If you’ve ever tumped something over -- not dumped, not thumped -- but “tumped,” then you might also like your beers Shiner and your brisket smoked. You might be a Texan, that is.
Texas Monthly took a long hard look at a phrase that either sounds just right or completely off to you depending on, it appears, where you’re from.
If the meaning isn’t immediately clear, Texas Monthly pulled the Merrian-Webster’s dictionary of “tump,” which means “to tip or turn over especially accidentally.”
The definition is prefaced with “chiefly Southern.”
Texas Monthly’s John Nova Lomax explores a few different etymologies behind “tump,” including it being simply onomatopoeic (reminiscent of the noise an object makes when it falls over) and the possibility that it is derived from a British colloquialism “tumpoke,” which means to fall head over heels.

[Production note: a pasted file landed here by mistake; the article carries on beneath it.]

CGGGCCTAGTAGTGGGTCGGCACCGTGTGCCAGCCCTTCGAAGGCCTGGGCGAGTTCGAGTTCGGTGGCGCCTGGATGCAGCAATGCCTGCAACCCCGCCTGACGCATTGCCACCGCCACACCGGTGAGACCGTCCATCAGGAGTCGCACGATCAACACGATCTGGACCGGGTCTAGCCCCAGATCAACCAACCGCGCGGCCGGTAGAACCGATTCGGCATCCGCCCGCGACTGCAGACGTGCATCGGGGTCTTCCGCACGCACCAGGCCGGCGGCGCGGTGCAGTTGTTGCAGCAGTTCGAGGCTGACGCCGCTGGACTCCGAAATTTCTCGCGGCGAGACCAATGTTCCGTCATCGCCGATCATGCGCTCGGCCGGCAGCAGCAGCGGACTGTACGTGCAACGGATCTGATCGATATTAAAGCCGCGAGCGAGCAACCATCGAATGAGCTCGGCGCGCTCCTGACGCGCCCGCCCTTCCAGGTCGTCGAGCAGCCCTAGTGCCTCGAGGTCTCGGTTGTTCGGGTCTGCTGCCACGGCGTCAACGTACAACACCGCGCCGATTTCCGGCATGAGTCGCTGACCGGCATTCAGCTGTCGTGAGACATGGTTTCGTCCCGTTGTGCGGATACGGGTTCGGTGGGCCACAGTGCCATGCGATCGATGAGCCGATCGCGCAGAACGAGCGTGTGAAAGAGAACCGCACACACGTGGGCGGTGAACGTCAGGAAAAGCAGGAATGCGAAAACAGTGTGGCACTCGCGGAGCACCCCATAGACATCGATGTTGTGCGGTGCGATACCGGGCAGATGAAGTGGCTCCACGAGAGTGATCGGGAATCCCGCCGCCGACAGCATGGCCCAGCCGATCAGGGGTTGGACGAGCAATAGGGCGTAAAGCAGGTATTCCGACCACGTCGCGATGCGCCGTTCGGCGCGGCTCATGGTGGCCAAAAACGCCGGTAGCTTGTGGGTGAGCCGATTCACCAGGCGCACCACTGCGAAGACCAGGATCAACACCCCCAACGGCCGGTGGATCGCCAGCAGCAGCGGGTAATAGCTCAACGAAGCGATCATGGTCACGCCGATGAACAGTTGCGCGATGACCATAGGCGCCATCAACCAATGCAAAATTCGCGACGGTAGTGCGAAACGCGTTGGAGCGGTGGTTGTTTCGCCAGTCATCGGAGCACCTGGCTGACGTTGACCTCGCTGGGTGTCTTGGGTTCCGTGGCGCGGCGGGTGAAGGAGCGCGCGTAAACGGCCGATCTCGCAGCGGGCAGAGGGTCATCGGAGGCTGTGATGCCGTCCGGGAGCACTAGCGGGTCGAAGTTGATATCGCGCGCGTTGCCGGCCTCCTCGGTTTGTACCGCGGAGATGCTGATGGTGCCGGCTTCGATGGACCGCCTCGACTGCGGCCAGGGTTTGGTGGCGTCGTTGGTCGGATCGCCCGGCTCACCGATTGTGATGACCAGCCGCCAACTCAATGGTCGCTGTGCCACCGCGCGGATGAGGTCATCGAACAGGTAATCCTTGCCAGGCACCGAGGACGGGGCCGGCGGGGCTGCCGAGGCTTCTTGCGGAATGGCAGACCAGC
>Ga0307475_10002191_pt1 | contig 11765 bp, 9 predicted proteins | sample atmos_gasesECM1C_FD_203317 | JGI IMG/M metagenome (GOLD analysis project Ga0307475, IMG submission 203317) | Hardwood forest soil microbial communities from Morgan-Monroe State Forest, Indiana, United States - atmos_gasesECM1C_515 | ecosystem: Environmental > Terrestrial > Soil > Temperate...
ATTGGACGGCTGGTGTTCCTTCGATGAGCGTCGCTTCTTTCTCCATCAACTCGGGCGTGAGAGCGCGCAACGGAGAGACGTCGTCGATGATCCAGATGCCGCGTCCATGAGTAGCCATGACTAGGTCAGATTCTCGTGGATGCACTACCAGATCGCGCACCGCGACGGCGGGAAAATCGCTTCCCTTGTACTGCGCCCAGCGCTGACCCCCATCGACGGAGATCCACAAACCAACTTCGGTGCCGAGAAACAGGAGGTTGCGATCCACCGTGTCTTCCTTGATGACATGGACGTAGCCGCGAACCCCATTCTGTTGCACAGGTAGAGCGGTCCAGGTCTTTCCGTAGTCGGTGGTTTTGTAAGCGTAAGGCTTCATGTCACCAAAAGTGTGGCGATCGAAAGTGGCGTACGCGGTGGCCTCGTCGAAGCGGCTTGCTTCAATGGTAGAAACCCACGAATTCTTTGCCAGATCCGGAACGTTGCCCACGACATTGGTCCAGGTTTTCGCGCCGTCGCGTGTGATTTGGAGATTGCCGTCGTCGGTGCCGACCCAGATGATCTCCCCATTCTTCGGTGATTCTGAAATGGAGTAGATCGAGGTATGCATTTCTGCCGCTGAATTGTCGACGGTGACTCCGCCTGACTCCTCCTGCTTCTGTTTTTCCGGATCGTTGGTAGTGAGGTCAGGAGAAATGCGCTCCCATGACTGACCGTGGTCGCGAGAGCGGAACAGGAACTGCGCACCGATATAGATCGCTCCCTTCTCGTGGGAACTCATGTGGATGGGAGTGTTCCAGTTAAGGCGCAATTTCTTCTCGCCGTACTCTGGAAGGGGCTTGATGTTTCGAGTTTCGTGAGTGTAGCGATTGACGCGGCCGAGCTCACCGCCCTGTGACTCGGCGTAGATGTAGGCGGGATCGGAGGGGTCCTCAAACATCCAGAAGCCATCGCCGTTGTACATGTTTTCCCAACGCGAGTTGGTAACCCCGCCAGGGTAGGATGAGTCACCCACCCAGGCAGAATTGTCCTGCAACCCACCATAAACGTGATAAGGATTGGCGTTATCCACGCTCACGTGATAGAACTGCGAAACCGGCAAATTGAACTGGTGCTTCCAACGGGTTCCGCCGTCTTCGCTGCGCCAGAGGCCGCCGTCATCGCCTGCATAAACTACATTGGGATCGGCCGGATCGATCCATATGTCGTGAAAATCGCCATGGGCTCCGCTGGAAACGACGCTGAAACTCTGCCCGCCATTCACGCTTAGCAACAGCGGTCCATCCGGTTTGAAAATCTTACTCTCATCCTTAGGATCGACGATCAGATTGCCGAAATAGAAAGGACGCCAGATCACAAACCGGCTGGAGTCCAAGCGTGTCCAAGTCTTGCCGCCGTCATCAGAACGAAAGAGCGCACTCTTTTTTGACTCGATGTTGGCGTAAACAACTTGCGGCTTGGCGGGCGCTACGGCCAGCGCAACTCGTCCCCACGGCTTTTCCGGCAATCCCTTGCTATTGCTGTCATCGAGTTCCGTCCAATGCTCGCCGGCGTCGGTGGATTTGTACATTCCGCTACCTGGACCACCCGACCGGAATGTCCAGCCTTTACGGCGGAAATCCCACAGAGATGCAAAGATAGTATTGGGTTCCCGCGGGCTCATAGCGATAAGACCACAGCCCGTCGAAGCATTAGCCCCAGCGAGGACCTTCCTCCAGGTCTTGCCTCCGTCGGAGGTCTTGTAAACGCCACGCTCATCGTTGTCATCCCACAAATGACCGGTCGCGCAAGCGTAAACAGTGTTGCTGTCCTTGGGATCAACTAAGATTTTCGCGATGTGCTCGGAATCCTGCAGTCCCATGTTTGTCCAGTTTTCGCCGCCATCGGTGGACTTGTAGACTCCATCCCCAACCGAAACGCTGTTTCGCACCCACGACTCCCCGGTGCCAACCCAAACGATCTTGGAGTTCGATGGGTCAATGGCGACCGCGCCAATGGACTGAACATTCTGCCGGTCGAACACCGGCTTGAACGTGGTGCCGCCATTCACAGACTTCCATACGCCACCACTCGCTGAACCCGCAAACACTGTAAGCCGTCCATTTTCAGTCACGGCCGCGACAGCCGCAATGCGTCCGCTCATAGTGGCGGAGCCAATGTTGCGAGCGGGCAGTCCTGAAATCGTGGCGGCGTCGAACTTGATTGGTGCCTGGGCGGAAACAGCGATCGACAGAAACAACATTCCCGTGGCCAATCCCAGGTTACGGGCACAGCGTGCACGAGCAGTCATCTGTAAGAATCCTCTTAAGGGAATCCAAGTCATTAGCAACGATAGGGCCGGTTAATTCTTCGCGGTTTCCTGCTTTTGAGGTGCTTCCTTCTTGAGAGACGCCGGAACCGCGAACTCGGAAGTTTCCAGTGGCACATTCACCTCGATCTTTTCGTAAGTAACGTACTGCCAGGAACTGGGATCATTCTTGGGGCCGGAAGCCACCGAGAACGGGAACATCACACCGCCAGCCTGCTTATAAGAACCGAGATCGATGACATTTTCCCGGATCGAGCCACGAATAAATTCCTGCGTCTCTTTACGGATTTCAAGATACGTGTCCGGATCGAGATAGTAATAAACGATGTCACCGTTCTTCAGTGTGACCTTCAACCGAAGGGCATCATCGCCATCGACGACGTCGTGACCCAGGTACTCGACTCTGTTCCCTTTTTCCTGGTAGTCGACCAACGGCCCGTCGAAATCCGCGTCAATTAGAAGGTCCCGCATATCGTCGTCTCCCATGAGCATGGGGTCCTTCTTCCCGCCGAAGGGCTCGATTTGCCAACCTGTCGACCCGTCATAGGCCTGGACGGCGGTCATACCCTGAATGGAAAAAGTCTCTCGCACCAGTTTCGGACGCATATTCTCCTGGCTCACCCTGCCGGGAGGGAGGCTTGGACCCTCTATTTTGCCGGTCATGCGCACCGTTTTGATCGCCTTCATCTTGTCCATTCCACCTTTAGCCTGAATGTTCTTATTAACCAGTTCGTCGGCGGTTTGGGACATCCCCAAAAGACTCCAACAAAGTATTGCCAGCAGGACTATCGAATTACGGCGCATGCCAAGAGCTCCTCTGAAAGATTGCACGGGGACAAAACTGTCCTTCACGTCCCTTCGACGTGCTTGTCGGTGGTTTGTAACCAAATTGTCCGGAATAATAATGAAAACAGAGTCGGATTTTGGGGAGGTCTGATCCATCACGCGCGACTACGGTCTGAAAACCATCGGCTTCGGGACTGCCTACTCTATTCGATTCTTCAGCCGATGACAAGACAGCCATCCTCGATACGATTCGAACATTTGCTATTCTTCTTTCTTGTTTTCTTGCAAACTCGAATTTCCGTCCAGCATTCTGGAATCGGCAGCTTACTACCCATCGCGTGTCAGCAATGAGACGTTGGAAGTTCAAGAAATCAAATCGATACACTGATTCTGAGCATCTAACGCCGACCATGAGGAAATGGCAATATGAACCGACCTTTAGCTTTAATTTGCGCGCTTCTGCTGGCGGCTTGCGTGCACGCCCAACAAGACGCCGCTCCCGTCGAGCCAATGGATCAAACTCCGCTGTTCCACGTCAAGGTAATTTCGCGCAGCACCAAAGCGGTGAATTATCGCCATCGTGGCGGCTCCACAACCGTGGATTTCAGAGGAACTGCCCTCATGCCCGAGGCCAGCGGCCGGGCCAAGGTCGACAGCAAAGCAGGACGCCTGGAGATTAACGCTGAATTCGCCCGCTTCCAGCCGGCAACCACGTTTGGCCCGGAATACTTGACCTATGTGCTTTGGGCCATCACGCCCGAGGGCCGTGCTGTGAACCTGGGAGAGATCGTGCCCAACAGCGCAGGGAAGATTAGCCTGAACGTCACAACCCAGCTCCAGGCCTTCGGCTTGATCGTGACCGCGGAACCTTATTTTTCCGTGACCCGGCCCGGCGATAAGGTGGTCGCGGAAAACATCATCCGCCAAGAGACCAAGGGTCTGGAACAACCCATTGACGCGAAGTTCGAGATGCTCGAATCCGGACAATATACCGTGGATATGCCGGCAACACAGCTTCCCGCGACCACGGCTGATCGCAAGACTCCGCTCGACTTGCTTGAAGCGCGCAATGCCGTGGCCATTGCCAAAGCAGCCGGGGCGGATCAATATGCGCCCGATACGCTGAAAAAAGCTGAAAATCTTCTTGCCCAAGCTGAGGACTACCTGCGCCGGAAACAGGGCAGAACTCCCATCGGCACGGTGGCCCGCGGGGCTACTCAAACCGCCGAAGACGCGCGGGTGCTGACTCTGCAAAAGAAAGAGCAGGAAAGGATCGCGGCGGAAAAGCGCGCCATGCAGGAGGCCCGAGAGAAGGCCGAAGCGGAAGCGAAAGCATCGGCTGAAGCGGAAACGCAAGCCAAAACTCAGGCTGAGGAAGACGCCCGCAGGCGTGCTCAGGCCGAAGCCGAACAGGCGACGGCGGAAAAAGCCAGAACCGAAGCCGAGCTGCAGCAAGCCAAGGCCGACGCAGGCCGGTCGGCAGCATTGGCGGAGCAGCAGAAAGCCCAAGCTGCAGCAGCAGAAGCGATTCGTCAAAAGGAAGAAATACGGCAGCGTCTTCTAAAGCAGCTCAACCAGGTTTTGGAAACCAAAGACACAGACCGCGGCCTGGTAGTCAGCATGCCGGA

Ultimately, however, Lomax settles on his own “tump” take:
“I believe tump is a cross between tip, as in “tip over,” and “dump,” as in “dump out,” and a “thump” is the result. (I thought I invented that etymology, but the Internet beat me to it.) And if I’m wrong, I’ll take my time-out on the stairs.”
Where do you stand? To “tump” or not to “tump.” To “tump” or to just use a normal word like everyone else, Texas.